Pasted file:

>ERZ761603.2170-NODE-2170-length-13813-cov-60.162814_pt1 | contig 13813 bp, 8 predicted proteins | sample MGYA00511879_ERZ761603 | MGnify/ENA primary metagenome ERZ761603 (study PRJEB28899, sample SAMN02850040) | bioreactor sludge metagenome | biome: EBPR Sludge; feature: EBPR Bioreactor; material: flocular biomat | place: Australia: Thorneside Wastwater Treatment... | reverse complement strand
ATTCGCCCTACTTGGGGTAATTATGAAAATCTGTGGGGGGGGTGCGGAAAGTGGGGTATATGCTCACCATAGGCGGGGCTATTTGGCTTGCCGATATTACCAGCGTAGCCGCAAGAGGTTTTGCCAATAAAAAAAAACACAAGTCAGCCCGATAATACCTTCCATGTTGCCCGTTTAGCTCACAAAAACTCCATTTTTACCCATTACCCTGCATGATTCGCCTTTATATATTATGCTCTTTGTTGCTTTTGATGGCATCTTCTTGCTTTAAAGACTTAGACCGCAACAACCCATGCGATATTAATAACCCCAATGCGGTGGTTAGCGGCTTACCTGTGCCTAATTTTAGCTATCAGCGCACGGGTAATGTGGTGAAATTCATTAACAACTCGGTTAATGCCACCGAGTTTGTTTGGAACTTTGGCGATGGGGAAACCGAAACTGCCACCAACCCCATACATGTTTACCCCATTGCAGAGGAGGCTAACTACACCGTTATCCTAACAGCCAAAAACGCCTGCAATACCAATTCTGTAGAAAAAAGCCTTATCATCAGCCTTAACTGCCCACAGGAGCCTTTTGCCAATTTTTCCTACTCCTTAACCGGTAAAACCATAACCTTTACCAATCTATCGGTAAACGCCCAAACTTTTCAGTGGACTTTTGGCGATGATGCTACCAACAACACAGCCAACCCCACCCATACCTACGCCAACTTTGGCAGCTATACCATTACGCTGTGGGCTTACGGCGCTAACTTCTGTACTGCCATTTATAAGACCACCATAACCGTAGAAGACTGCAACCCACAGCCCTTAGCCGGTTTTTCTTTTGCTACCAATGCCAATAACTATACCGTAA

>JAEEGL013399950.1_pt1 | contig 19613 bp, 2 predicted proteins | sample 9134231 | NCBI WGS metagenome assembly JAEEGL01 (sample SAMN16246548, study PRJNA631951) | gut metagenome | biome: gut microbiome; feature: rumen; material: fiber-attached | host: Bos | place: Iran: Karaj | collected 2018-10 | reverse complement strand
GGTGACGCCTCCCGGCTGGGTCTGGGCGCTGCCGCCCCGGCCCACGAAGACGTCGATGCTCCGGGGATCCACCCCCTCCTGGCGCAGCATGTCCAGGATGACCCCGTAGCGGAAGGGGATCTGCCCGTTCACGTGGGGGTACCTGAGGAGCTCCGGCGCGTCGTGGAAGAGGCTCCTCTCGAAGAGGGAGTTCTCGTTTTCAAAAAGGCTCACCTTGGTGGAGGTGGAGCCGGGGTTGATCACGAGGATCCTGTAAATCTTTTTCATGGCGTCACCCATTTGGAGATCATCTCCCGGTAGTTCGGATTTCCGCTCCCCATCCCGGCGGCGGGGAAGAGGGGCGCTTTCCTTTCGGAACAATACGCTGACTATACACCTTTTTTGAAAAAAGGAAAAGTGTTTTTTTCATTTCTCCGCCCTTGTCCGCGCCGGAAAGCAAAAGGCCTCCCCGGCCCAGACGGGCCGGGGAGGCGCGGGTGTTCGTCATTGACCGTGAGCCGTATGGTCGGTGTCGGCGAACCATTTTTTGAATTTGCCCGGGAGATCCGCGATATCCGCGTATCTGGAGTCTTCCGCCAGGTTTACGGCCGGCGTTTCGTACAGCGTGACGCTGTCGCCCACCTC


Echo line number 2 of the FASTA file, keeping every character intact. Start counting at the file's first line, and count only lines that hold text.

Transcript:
ATTCGCCCTACTTGGGGTAATTATGAAAATCTGTGGGGGGGGTGCGGAAAGTGGGGTATATGCTCACCATAGGCGGGGCTATTTGGCTTGCCGATATTACCAGCGTAGCCGCAAGAGGTTTTGCCAATAAAAAAAAACACAAGTCAGCCCGATAATACCTTCCATGTTGCCCGTTTAGCTCACAAAAACTCCATTTTTACCCATTACCCTGCATGATTCGCCTTTATATATTATGCTCTTTGTTGCTTTTGATGGCATCTTCTTGCTTTAAAGACTTAGACCGCAACAACCCATGCGATATTAATAACCCCAATGCGGTGGTTAGCGGCTTACCTGTGCCTAATTTTAGCTATCAGCGCACGGGTAATGTGGTGAAATTCATTAACAACTCGGTTAATGCCACCGAGTTTGTTTGGAACTTTGGCGATGGGGAAACCGAAACTGCCACCAACCCCATACATGTTTACCCCATTGCAGAGGAGGCTAACTACACCGTTATCCTAACAGCCAAAAACGCCTGCAATACCAATTCTGTAGAAAAAAGCCTTATCATCAGCCTTAACTGCCCACAGGAGCCTTTTGCCAATTTTTCCTACTCCTTAACCGGTAAAACCATAACCTTTACCAATCTATCGGTAAACGCCCAAACTTTTCAGTGGACTTTTGGCGATGATGCTACCAACAACACAGCCAACCCCACCCATACCTACGCCAACTTTGGCAGCTATACCATTACGCTGTGGGCTTACGGCGCTAACTTCTGTACTGCCATTTATAAGACCACCATAACCGTAGAAGACTGCAACCCACAGCCCTTAGCCGGTTTTTCTTTTGCTACCAATGCCAATAACTATACCGTAA